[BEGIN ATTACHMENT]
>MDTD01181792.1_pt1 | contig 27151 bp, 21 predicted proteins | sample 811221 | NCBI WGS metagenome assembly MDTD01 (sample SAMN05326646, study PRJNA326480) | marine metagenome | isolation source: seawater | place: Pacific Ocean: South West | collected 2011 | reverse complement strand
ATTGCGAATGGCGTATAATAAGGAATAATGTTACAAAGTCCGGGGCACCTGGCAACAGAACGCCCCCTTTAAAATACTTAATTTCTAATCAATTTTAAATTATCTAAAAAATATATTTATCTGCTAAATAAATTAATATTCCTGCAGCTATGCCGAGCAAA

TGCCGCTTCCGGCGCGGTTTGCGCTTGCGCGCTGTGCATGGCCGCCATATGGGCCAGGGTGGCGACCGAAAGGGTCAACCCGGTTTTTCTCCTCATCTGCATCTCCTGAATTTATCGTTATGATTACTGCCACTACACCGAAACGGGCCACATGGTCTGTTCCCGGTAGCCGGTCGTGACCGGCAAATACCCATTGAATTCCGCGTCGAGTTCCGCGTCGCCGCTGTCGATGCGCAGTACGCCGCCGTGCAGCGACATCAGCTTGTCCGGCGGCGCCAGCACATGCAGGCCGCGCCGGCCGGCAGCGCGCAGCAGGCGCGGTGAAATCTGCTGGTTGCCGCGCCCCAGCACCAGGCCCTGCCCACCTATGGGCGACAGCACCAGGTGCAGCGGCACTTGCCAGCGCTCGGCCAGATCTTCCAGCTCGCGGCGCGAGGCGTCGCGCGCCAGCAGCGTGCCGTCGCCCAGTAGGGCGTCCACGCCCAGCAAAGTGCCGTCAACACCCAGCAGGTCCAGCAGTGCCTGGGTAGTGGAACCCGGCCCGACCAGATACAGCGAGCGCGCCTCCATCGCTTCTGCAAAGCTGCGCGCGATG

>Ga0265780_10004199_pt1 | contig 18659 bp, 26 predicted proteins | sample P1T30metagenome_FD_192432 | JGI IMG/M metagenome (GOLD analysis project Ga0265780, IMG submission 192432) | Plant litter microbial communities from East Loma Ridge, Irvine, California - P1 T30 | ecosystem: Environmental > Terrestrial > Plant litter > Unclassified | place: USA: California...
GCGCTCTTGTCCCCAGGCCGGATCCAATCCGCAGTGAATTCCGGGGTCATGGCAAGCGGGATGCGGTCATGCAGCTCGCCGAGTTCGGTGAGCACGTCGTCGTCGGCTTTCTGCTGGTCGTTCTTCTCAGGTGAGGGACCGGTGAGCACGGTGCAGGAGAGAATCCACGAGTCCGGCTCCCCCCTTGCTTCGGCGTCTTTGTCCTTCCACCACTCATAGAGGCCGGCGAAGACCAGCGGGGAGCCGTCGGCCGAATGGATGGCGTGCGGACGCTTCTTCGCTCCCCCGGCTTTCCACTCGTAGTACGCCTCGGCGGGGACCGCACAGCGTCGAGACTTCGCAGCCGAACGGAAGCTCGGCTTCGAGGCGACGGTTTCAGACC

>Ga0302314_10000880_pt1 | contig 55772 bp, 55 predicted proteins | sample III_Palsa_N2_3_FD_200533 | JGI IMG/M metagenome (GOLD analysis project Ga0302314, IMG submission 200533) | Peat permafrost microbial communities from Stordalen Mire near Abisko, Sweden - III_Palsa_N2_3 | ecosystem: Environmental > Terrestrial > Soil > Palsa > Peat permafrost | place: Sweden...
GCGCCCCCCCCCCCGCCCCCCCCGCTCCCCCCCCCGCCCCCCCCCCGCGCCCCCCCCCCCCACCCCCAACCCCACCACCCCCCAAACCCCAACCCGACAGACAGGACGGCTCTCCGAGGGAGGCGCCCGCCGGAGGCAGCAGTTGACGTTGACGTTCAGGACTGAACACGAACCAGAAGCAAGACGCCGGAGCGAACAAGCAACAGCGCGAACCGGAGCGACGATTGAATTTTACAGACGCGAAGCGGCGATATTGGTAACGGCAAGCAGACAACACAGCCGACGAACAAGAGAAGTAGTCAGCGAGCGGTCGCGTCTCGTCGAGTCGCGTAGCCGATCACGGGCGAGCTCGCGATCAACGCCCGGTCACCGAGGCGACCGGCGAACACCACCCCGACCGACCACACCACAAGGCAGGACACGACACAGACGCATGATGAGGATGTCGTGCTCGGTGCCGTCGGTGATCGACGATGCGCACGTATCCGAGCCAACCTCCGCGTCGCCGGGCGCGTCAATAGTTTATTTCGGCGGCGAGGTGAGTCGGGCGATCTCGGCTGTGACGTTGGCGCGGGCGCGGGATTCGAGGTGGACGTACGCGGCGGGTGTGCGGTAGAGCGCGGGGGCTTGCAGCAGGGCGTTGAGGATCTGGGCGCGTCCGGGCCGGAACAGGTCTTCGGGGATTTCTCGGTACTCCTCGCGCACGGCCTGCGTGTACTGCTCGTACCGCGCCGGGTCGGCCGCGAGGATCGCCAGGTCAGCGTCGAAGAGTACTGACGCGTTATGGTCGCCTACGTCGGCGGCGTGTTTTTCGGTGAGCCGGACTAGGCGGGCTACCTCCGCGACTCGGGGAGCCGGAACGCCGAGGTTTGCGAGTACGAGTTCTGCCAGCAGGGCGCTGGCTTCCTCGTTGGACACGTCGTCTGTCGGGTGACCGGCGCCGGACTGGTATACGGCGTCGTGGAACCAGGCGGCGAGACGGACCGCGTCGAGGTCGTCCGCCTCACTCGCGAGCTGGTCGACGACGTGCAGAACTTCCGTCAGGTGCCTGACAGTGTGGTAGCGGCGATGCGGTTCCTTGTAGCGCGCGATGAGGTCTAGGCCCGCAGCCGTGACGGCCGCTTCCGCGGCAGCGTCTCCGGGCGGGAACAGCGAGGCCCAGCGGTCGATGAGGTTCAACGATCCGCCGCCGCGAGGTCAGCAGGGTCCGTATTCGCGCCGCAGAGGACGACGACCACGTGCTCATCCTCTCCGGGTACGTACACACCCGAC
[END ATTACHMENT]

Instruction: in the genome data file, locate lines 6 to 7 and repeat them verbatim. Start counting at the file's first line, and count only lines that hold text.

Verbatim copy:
>Ga0302314_10000880_pt1 | contig 55772 bp, 55 predicted proteins | sample III_Palsa_N2_3_FD_200533 | JGI IMG/M metagenome (GOLD analysis project Ga0302314, IMG submission 200533) | Peat permafrost microbial communities from Stordalen Mire near Abisko, Sweden - III_Palsa_N2_3 | ecosystem: Environmental > Terrestrial > Soil > Palsa > Peat permafrost | place: Sweden...
GCGCCCCCCCCCCCGCCCCCCCCGCTCCCCCCCCCGCCCCCCCCCCGCGCCCCCCCCCCCCACCCCCAACCCCACCACCCCCCAAACCCCAACCCGACAGACAGGACGGCTCTCCGAGGGAGGCGCCCGCCGGAGGCAGCAGTTGACGTTGACGTTCAGGACTGAACACGAACCAGAAGCAAGACGCCGGAGCGAACAAGCAACAGCGCGAACCGGAGCGACGATTGAATTTTACAGACGCGAAGCGGCGATATTGGTAACGGCAAGCAGACAACACAGCCGACGAACAAGAGAAGTAGTCAGCGAGCGGTCGCGTCTCGTCGAGTCGCGTAGCCGATCACGGGCGAGCTCGCGATCAACGCCCGGTCACCGAGGCGACCGGCGAACACCACCCCGACCGACCACACCACAAGGCAGGACACGACACAGACGCATGATGAGGATGTCGTGCTCGGTGCCGTCGGTGATCGACGATGCGCACGTATCCGAGCCAACCTCCGCGTCGCCGGGCGCGTCAATAGTTTATTTCGGCGGCGAGGTGAGTCGGGCGATCTCGGCTGTGACGTTGGCGCGGGCGCGGGATTCGAGGTGGACGTACGCGGCGGGTGTGCGGTAGAGCGCGGGGGCTTGCAGCAGGGCGTTGAGGATCTGGGCGCGTCCGGGCCGGAACAGGTCTTCGGGGATTTCTCGGTACTCCTCGCGCACGGCCTGCGTGTACTGCTCGTACCGCGCCGGGTCGGCCGCGAGGATCGCCAGGTCAGCGTCGAAGAGTACTGACGCGTTATGGTCGCCTACGTCGGCGGCGTGTTTTTCGGTGAGCCGGACTAGGCGGGCTACCTCCGCGACTCGGGGAGCCGGAACGCCGAGGTTTGCGAGTACGAGTTCTGCCAGCAGGGCGCTGGCTTCCTCGTTGGACACGTCGTCTGTCGGGTGACCGGCGCCGGACTGGTATACGGCGTCGTGGAACCAGGCGGCGAGACGGACCGCGTCGAGGTCGTCCGCCTCACTCGCGAGCTGGTCGACGACGTGCAGAACTTCCGTCAGGTGCCTGACAGTGTGGTAGCGGCGATGCGGTTCCTTGTAGCGCGCGATGAGGTCTAGGCCCGCAGCCGTGACGGCCGCTTCCGCGGCAGCGTCTCCGGGCGGGAACAGCGAGGCCCAGCGGTCGATGAGGTTCAACGATCCGCCGCCGCGAGGTCAGCAGGGTCCGTATTCGCGCCGCAGAGGACGACGACCACGTGCTCATCCTCTCCGGGTACGTACACACCCGAC